Ethereum team lead, Péter Szilágyi believes the latest increase in miner fees is a threat to the long-term health of the network.

Miner fees for the second-largest blockchain by market cap are on the rise in the run-up to Ethereum 2.0. The long-awaited upgrade will see a fundamental shift from Proof-of-Work to the Proof-of-Stake consensus mechanism.

Miners Capitalize on Increased Network Traffic

Ethereum network miners are currently voting to raise the gas limit from 10,000,000 to 12,500,000 Gwei as a response to an increase in network use.

Etherscan data show that the gas limit is hovering around 12,000,000. Ethereum team lead, Péter Szilágyi, is not impressed by this 25% increase, arguing that miners do not care about the network’s future health.

Szilágyi explained in a tweet that miners will only look after their own interests at the expense of the network. Ethereum co-founder, Vitalik Buterin, chimed in on the conversation agreeing with Szilágyi’s comments.

Buterin was responding to Chinese-based mining pool Sparkpool about his position on the development.

According to Bitfly, an Austrian-based blockchain firm, increasing the gas limits by 25% could also theoretically allow the Ethereum network to increase its transactions per second from 35 to 44. In September 2019, miners increased the gas limit from 8 to 10 million.

Mixed Response From the Ethereum Community

The Ethereum Twitter community appears divided on the issue. There are those in favor of raising the gas limit, while others are naturally inclined towards maintaining the status quo. Or even lowering the fees.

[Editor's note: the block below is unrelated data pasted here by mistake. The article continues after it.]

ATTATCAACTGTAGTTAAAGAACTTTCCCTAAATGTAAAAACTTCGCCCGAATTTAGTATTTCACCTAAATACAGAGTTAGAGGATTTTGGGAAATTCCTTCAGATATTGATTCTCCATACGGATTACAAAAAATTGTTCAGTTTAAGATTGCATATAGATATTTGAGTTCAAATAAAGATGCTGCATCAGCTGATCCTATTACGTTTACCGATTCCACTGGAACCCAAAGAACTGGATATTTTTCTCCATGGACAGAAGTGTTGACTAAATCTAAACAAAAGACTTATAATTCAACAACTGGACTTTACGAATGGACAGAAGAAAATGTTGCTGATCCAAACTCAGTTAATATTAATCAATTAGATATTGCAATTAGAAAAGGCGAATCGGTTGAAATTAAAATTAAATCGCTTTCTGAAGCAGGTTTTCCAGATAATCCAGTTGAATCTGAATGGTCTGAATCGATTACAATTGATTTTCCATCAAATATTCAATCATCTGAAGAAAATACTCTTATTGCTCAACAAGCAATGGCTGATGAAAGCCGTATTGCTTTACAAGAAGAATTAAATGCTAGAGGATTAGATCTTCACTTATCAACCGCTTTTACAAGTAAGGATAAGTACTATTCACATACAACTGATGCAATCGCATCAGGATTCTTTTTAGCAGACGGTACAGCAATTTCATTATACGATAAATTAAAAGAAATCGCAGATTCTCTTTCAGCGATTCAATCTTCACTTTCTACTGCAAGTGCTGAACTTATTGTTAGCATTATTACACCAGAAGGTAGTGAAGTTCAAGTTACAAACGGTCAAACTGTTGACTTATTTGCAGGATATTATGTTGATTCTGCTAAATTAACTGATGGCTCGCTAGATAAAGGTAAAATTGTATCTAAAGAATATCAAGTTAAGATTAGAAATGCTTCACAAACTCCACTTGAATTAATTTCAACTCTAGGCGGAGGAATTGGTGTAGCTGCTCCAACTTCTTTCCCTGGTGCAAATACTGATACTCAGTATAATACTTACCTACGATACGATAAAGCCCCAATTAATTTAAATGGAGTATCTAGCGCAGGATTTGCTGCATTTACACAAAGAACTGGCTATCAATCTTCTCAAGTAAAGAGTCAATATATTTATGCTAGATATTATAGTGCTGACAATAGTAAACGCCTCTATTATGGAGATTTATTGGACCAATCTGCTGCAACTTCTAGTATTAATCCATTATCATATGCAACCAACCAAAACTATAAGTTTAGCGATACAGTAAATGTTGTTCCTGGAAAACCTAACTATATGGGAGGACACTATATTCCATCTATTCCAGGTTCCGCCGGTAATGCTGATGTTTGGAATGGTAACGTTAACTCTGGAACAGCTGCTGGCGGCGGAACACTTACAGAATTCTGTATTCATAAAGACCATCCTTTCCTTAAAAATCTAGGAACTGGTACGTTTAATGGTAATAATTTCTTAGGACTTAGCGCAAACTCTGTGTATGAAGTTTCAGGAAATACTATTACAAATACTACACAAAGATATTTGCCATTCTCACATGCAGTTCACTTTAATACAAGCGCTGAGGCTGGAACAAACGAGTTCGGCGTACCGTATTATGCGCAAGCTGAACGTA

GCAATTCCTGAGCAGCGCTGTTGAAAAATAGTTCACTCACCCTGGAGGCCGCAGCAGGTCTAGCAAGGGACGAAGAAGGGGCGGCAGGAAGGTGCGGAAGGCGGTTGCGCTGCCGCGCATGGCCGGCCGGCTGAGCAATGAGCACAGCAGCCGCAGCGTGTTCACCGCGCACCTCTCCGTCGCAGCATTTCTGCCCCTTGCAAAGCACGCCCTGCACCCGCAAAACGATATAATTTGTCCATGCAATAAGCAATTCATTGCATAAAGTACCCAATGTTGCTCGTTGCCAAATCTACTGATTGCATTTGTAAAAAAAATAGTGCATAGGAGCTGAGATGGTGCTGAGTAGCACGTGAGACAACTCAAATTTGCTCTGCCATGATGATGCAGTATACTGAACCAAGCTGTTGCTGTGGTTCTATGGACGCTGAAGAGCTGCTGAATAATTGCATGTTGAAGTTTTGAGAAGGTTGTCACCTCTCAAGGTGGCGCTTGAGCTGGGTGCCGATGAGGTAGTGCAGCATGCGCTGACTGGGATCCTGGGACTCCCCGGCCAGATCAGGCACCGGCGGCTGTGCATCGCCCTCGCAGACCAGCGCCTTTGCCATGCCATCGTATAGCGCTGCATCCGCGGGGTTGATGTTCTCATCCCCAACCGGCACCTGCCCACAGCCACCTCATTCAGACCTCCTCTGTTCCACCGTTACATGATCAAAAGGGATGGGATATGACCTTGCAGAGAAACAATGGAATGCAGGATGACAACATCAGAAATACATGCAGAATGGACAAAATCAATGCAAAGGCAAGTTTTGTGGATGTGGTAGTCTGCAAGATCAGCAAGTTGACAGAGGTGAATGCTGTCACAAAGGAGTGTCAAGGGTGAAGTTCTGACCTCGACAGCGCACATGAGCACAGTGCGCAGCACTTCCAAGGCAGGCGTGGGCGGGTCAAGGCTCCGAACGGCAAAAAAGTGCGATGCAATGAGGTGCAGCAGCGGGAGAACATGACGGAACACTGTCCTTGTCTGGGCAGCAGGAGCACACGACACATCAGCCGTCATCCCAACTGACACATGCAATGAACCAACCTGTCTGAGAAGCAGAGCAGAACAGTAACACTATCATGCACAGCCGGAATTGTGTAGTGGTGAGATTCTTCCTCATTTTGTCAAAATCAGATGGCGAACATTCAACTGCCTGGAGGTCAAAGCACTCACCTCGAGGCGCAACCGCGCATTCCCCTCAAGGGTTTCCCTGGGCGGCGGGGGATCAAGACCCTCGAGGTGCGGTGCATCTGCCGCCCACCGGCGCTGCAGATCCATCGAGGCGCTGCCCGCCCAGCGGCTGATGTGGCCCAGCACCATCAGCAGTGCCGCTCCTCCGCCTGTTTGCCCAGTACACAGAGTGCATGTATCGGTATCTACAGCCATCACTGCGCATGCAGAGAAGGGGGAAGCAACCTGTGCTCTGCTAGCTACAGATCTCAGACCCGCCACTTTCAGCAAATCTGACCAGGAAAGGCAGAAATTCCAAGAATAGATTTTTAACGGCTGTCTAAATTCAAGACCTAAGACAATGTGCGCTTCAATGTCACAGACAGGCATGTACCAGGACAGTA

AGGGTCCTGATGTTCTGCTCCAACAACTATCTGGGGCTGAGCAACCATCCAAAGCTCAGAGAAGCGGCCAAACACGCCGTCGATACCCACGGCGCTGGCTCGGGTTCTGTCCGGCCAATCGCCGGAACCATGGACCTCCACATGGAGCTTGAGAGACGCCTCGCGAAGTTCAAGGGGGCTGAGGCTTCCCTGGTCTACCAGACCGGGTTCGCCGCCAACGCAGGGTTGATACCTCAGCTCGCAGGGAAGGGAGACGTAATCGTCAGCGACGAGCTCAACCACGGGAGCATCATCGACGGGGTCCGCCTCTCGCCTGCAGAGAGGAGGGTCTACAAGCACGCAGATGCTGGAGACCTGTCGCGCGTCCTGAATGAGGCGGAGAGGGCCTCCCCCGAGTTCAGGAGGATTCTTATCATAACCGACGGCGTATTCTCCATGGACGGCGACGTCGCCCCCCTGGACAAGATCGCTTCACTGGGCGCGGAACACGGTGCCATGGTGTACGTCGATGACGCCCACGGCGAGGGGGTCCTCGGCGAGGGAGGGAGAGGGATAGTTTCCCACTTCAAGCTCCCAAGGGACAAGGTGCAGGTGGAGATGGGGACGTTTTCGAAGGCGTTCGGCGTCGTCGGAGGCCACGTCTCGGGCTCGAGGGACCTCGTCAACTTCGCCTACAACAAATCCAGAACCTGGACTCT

The general argument in favor of the raise is the upcoming Ethereum upgrade. The opposing camp, on the other hand, is mainly concerned about long-term health. The update, expected to go live in July, will address the scalability issues facing the blockchain.

The drama is somewhat understandable since miners will become obsolete once the upgrade is complete. Validators will replace miners as ETH staking takes over.

According to one Twitter user, no miners on any chain care about their ecosystem. In terms of game theory:

“everyone looks out for themselves” and that’s the way it is and will always be.

Kain Warwick, the founder of Synthetix, a protocol for trading synthetic assets on Ethereum, argued that DoS is already happening. Therefore, an increase in the block limit is only a temporary solution that will buy time.

Rising Gas Fees

The Ethereum gas fees have increased more than 75 percent year-to-date (YTD), from $130.66 to $229.14. As of June 20, Glassnode data shows the rising trend:

ETH Fees
Source: Glassnode

The total gas used, an important indicator of Ethereum’s economic activity, reached a new all-time high in late May 2020.

The gas price for each transaction is not fixed but rather depends on the complexity of each transaction. On the other hand, the price of gas is set by miners who determine the amount they are willing to accept to execute transactions.

A report published by DelphiDigital at the time showed that the increase in usage is a result of:

“USDT transactions and DeFi applications with some scams/Ponzi schemes sprinkled in.”

On June 6 and 7, the network fees paid on the network amounted to $498,000 and 540,000, respectively, totaling over $1 million. This was almost twice the fees on the Bitcoin network that amounted to $566,000 in the same period, Glassnode data shows.

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Source: Be In Crypto